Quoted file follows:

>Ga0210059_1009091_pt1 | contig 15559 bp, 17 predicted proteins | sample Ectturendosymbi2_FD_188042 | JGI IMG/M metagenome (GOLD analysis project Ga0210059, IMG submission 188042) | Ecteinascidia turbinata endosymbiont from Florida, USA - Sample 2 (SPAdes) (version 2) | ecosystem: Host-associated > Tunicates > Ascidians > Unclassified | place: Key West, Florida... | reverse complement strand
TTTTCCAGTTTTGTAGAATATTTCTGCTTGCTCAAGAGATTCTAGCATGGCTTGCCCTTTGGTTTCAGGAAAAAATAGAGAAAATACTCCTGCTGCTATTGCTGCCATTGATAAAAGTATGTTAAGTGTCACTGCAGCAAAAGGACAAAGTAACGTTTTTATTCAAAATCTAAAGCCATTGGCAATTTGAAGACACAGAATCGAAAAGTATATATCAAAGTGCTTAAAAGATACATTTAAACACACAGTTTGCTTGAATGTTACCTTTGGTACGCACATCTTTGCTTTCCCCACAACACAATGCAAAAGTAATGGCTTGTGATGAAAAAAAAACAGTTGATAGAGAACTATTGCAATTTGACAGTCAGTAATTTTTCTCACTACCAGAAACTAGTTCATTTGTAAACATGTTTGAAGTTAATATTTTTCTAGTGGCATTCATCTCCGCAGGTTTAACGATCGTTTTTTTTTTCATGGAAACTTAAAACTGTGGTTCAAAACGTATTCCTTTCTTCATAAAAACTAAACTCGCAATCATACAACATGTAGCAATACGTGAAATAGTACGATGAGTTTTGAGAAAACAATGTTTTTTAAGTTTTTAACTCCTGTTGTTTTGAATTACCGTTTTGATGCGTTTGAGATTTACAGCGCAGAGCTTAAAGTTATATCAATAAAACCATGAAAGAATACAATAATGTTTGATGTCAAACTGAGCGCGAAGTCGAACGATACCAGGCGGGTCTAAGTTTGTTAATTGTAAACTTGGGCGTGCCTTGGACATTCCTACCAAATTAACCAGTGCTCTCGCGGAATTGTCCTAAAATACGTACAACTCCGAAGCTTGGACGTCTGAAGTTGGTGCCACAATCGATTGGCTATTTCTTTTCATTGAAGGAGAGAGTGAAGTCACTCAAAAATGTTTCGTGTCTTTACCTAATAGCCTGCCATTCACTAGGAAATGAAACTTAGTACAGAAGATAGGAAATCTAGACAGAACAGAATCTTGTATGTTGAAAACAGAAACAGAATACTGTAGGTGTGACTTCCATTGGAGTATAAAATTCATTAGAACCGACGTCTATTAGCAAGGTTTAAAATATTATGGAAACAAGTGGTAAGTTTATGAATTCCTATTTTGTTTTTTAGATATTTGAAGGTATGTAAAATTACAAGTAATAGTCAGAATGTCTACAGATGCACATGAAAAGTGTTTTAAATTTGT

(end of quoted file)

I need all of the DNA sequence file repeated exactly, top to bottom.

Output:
>Ga0210059_1009091_pt1 | contig 15559 bp, 17 predicted proteins | sample Ectturendosymbi2_FD_188042 | JGI IMG/M metagenome (GOLD analysis project Ga0210059, IMG submission 188042) | Ecteinascidia turbinata endosymbiont from Florida, USA - Sample 2 (SPAdes) (version 2) | ecosystem: Host-associated > Tunicates > Ascidians > Unclassified | place: Key West, Florida... | reverse complement strand
TTTTCCAGTTTTGTAGAATATTTCTGCTTGCTCAAGAGATTCTAGCATGGCTTGCCCTTTGGTTTCAGGAAAAAATAGAGAAAATACTCCTGCTGCTATTGCTGCCATTGATAAAAGTATGTTAAGTGTCACTGCAGCAAAAGGACAAAGTAACGTTTTTATTCAAAATCTAAAGCCATTGGCAATTTGAAGACACAGAATCGAAAAGTATATATCAAAGTGCTTAAAAGATACATTTAAACACACAGTTTGCTTGAATGTTACCTTTGGTACGCACATCTTTGCTTTCCCCACAACACAATGCAAAAGTAATGGCTTGTGATGAAAAAAAAACAGTTGATAGAGAACTATTGCAATTTGACAGTCAGTAATTTTTCTCACTACCAGAAACTAGTTCATTTGTAAACATGTTTGAAGTTAATATTTTTCTAGTGGCATTCATCTCCGCAGGTTTAACGATCGTTTTTTTTTTCATGGAAACTTAAAACTGTGGTTCAAAACGTATTCCTTTCTTCATAAAAACTAAACTCGCAATCATACAACATGTAGCAATACGTGAAATAGTACGATGAGTTTTGAGAAAACAATGTTTTTTAAGTTTTTAACTCCTGTTGTTTTGAATTACCGTTTTGATGCGTTTGAGATTTACAGCGCAGAGCTTAAAGTTATATCAATAAAACCATGAAAGAATACAATAATGTTTGATGTCAAACTGAGCGCGAAGTCGAACGATACCAGGCGGGTCTAAGTTTGTTAATTGTAAACTTGGGCGTGCCTTGGACATTCCTACCAAATTAACCAGTGCTCTCGCGGAATTGTCCTAAAATACGTACAACTCCGAAGCTTGGACGTCTGAAGTTGGTGCCACAATCGATTGGCTATTTCTTTTCATTGAAGGAGAGAGTGAAGTCACTCAAAAATGTTTCGTGTCTTTACCTAATAGCCTGCCATTCACTAGGAAATGAAACTTAGTACAGAAGATAGGAAATCTAGACAGAACAGAATCTTGTATGTTGAAAACAGAAACAGAATACTGTAGGTGTGACTTCCATTGGAGTATAAAATTCATTAGAACCGACGTCTATTAGCAAGGTTTAAAATATTATGGAAACAAGTGGTAAGTTTATGAATTCCTATTTTGTTTTTTAGATATTTGAAGGTATGTAAAATTACAAGTAATAGTCAGAATGTCTACAGATGCACATGAAAAGTGTTTTAAATTTGT